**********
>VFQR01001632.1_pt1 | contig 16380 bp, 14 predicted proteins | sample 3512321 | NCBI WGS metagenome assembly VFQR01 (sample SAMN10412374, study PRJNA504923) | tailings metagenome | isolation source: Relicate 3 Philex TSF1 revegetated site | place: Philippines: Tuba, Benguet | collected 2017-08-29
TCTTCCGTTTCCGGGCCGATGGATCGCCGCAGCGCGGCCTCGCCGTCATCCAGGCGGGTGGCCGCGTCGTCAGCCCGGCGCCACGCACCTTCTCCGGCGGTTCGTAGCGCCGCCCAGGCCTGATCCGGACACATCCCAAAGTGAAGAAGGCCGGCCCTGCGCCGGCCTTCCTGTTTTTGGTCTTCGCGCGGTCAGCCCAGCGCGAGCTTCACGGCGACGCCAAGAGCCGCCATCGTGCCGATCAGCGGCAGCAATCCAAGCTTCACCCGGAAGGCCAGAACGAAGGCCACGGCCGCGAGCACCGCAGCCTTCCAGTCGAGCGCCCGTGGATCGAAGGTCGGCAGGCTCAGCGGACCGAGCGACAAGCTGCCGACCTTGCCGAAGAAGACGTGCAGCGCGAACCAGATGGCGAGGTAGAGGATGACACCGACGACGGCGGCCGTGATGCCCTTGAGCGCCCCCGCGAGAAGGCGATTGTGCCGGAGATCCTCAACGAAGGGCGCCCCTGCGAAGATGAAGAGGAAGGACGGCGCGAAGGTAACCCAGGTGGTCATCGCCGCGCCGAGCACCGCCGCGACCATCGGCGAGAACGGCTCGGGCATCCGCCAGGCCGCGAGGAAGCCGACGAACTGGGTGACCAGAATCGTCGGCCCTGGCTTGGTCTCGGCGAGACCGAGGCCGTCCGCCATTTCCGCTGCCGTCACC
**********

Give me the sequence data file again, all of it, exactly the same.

>VFQR01001632.1_pt1 | contig 16380 bp, 14 predicted proteins | sample 3512321 | NCBI WGS metagenome assembly VFQR01 (sample SAMN10412374, study PRJNA504923) | tailings metagenome | isolation source: Relicate 3 Philex TSF1 revegetated site | place: Philippines: Tuba, Benguet | collected 2017-08-29
TCTTCCGTTTCCGGGCCGATGGATCGCCGCAGCGCGGCCTCGCCGTCATCCAGGCGGGTGGCCGCGTCGTCAGCCCGGCGCCACGCACCTTCTCCGGCGGTTCGTAGCGCCGCCCAGGCCTGATCCGGACACATCCCAAAGTGAAGAAGGCCGGCCCTGCGCCGGCCTTCCTGTTTTTGGTCTTCGCGCGGTCAGCCCAGCGCGAGCTTCACGGCGACGCCAAGAGCCGCCATCGTGCCGATCAGCGGCAGCAATCCAAGCTTCACCCGGAAGGCCAGAACGAAGGCCACGGCCGCGAGCACCGCAGCCTTCCAGTCGAGCGCCCGTGGATCGAAGGTCGGCAGGCTCAGCGGACCGAGCGACAAGCTGCCGACCTTGCCGAAGAAGACGTGCAGCGCGAACCAGATGGCGAGGTAGAGGATGACACCGACGACGGCGGCCGTGATGCCCTTGAGCGCCCCCGCGAGAAGGCGATTGTGCCGGAGATCCTCAACGAAGGGCGCCCCTGCGAAGATGAAGAGGAAGGACGGCGCGAAGGTAACCCAGGTGGTCATCGCCGCGCCGAGCACCGCCGCGACCATCGGCGAGAACGGCTCGGGCATCCGCCAGGCCGCGAGGAAGCCGACGAACTGGGTGACCAGAATCGTCGGCCCTGGCTTGGTCTCGGCGAGACCGAGGCCGTCCGCCATTTCCGCTGCCGTCACC